As an undergraduate at Duke University in the early 2000s, Kelly Fayard was a solitary voice each Columbus Day as she attempted to bring awareness to indigenous people’s deaths at the hands of European explorers.
Fayard, who grew up on a Native American reservation in Alabama, spent Columbus Day crisscrossing campus, hanging up posters that paid tribute to native peoples who died in the Americas who died in the 15th and 16th centuries. Back then, Fayard was one of only a handful of Native American undergraduates at Duke, and hardly anyone outside that small group paid attention to her Columbus Day activism.
“I don’t even know if they really cared,” Fayard, who now serves as the director of Yale’s Native American Cultural Center, recalled on Sunday. “We were such a small community. They didn’t seem to give us any recognition at all, which in some ways is worse than being [against us].”
Fayard, a member of the Poarch Band of Creek Indians, was joined this weekend by dozens of Native American students at La Casa Cultural to protest against Columbus Day alongside a community she never had at Duke. Monday marked Indigenous Peoples’ Day, an alternative to Columbus Day that is gaining support across the nation.
Indigenous Peoples’ Day was founded in Berkeley, California, in the early 1990s, though ideas for an alternative to Columbus Day have circulated since at least the 1970s. A number of major cities — including Denver, Phoenix and Seattle — have adopted the holiday over the past few years.
At Yale, the celebration of Indigenous Peoples’ Day began on Sunday at La Casa, where a group of around 30 students gathered to dance and share stories about their indigenous ancestry, surrounded by posters criticizing the legacy of Columbus.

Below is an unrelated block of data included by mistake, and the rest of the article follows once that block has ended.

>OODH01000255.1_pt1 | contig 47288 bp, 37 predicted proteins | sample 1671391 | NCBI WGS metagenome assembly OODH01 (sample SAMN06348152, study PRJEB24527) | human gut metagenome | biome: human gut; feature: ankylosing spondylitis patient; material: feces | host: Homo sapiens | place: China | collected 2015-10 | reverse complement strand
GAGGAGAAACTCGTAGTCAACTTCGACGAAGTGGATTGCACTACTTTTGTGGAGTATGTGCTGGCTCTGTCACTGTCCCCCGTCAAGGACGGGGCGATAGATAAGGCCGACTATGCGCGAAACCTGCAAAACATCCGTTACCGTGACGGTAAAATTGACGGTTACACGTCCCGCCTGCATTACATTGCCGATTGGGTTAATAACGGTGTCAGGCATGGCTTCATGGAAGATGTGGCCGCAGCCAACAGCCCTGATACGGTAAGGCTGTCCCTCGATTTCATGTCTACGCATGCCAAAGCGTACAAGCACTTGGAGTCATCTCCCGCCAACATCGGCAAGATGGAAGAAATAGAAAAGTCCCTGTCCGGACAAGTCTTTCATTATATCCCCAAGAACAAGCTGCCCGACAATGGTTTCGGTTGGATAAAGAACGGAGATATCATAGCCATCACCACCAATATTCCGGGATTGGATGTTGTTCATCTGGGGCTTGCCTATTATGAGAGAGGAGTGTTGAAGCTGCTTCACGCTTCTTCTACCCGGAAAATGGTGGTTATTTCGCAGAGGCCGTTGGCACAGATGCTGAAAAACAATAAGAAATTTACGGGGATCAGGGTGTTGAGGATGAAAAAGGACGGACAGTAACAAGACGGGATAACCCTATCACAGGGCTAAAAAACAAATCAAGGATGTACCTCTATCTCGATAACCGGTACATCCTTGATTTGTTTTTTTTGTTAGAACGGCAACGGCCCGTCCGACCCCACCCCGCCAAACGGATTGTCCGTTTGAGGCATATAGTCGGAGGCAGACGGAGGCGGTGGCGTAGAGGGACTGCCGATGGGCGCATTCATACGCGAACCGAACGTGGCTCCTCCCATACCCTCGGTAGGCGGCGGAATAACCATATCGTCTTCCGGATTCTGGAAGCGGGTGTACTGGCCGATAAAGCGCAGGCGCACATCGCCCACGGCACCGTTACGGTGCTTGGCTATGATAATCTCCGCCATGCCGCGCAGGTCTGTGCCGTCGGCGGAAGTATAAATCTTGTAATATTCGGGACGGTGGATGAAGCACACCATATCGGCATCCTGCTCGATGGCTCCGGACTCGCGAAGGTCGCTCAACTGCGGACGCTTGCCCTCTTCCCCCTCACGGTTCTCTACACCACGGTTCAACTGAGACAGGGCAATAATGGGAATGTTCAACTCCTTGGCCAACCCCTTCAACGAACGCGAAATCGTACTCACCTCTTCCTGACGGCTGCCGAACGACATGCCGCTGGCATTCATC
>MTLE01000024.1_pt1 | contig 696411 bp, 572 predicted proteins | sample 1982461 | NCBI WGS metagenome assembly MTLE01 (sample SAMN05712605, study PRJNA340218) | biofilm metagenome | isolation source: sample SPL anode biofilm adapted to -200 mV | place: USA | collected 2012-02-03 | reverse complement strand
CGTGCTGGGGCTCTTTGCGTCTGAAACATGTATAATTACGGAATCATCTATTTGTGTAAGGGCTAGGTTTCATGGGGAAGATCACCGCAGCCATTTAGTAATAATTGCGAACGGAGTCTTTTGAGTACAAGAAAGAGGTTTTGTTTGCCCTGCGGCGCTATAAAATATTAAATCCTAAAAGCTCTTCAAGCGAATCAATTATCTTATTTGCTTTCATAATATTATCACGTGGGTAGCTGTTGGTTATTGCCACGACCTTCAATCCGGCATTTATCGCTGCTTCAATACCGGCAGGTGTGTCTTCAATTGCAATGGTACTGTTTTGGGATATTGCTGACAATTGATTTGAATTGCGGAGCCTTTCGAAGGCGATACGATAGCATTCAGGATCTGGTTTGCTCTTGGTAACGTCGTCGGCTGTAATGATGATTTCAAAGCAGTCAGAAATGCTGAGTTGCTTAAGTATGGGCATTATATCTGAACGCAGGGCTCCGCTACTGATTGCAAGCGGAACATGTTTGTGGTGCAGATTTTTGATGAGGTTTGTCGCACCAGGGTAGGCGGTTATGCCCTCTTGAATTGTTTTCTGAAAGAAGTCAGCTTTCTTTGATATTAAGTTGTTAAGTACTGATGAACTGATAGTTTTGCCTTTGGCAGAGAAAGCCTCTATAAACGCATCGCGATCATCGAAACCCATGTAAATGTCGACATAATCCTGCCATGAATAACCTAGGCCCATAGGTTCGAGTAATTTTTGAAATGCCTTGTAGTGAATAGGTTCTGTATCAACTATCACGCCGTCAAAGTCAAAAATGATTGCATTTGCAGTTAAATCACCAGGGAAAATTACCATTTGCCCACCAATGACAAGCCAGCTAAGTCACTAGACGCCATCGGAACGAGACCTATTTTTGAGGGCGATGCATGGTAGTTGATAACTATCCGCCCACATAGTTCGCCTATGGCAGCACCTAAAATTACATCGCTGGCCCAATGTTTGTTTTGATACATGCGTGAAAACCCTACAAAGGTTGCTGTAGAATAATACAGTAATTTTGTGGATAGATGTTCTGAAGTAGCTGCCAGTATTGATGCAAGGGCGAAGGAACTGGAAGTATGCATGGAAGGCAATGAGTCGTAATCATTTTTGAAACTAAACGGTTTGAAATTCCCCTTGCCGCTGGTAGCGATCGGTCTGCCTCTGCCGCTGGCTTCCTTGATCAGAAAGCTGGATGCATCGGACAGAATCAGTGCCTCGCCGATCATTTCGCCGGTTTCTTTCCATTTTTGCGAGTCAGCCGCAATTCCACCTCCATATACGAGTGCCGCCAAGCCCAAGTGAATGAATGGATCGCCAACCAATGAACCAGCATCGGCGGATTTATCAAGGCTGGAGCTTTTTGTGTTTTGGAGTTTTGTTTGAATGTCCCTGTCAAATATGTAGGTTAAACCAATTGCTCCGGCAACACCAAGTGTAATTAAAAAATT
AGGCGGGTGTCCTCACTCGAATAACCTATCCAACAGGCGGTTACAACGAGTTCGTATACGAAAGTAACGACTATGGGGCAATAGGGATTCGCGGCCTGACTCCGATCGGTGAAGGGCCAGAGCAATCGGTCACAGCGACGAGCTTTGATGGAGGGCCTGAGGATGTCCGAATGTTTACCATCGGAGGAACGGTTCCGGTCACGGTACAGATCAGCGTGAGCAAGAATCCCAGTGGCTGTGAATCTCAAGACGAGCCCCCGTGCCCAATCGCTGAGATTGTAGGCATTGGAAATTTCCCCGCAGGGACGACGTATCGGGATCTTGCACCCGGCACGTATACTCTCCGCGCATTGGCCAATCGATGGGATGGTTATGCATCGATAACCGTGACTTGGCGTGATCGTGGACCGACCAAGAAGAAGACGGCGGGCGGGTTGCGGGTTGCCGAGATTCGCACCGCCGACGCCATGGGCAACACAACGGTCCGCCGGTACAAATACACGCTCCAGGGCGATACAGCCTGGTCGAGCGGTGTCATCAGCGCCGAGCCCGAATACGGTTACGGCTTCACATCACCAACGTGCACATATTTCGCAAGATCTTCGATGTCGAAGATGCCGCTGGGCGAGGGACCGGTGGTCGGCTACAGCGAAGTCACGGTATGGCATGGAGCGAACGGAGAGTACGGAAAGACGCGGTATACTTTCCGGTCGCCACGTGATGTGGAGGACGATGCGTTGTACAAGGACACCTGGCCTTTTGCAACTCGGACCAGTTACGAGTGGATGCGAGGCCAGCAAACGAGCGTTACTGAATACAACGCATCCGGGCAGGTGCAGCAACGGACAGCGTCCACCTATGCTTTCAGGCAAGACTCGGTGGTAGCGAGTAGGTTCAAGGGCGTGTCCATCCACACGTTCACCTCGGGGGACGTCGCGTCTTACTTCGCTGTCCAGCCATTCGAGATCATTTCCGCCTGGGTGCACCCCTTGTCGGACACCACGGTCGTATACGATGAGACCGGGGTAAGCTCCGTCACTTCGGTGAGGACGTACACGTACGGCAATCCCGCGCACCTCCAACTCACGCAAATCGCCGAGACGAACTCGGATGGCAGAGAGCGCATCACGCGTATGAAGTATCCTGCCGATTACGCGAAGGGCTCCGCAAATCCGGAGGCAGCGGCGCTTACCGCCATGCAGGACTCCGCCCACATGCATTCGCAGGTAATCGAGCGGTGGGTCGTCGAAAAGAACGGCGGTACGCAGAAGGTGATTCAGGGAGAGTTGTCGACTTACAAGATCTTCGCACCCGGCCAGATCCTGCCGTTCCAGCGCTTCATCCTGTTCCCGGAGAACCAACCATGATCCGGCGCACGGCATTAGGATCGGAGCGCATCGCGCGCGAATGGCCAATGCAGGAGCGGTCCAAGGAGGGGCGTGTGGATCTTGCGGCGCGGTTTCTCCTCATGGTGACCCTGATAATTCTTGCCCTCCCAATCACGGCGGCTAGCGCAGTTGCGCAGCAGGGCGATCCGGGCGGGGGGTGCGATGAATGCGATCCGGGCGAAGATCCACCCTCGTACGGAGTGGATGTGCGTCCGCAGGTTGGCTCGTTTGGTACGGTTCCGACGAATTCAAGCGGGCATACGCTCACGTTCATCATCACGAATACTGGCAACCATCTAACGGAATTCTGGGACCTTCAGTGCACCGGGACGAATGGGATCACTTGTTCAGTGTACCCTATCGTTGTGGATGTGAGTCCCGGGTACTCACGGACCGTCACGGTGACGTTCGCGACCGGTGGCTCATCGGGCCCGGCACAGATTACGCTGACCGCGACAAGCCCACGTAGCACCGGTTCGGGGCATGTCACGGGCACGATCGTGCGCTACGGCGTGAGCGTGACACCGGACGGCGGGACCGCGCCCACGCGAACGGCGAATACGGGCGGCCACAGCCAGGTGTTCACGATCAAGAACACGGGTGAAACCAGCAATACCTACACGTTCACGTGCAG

Yesterday the group reconvened on Cross Campus to chat with passing students and display their posters. Later that afternoon, at an Ezra Stiles Tea sponsored by several Native American groups, Frank White Bull of the Standing Rock Sioux Tribal Council spoke about his tribe’s efforts to prevent the construction of the Dakota Access Pipeline, a proposed four-state crude oil pipeline that would cut through tribal land.
Overshadowing the weekend’s celebration of Native American culture was an ongoing controversy over the program booklet for Saturday’s Yale-Dartmouth football game, whose front cover displayed racially insensitive images of Native Americans. In a campuswide email Sunday night, the Athletics Department apologized for the program’s design, which featured the covers of past Yale-Dartmouth programs — half of which bore “racially insensitive” images of Native Americans, the department later acknowledged — to commemorate the 100th anniversary of the Ivy League match-up.
At the Cross Campus celebration — which was attended by University President Peter Salovey — students interviewed said the program incident was indicative of the challenges Native Americans at Yale experience every day.
“It is difficult to be an indigenous student here,” said Haylee Kushi ’18. “We have only one Native American professor here, and we have very few classes on indigenous people.”
As a member of the Kanaka Maoli, Kushi grew up in Hawaii and attended a private high school for Native Hawaiians. Moving to Yale was a difficult transition, Kushi said. Even within the University’s Native American community, she said, students have different traditions and celebrate cultural heritage in different ways. She has encountered only a couple other Native Hawaiians at Yale.
Still, Kushi added, NACC events such as the Indigenous Peoples’ Day celebration are a welcome reminder of the native traditions she misses from her childhood in Hawaii.
“The Yale community is not supportive of this particular thing,” she said. “People are saying, ‘Ya’ll are too PC, Columbus Day is great.’ We’re just going to show what we’re really about, and support each other.”
According to Katie McCleary ’18, the president of the Association of Native Americans at Yale, only 40 or 50 roughly 200 Native undergraduates regularly participate in NACC events.
But, she added, her main objective as a Native American leader on campus is not to recruit students but to ensure they feel comfortable at the University.
“That’s what Indigenous Peoples’ Day is about — coming together in solidarity to celebrate each others’ cultures,” McCleary added. “It’s about celebrating ourselves.”
Correction, Oct. 11: A previous version of this article referred to the Kanaka Maoli as a tribe. In fact, they are simply known as the Kanaka Maoli.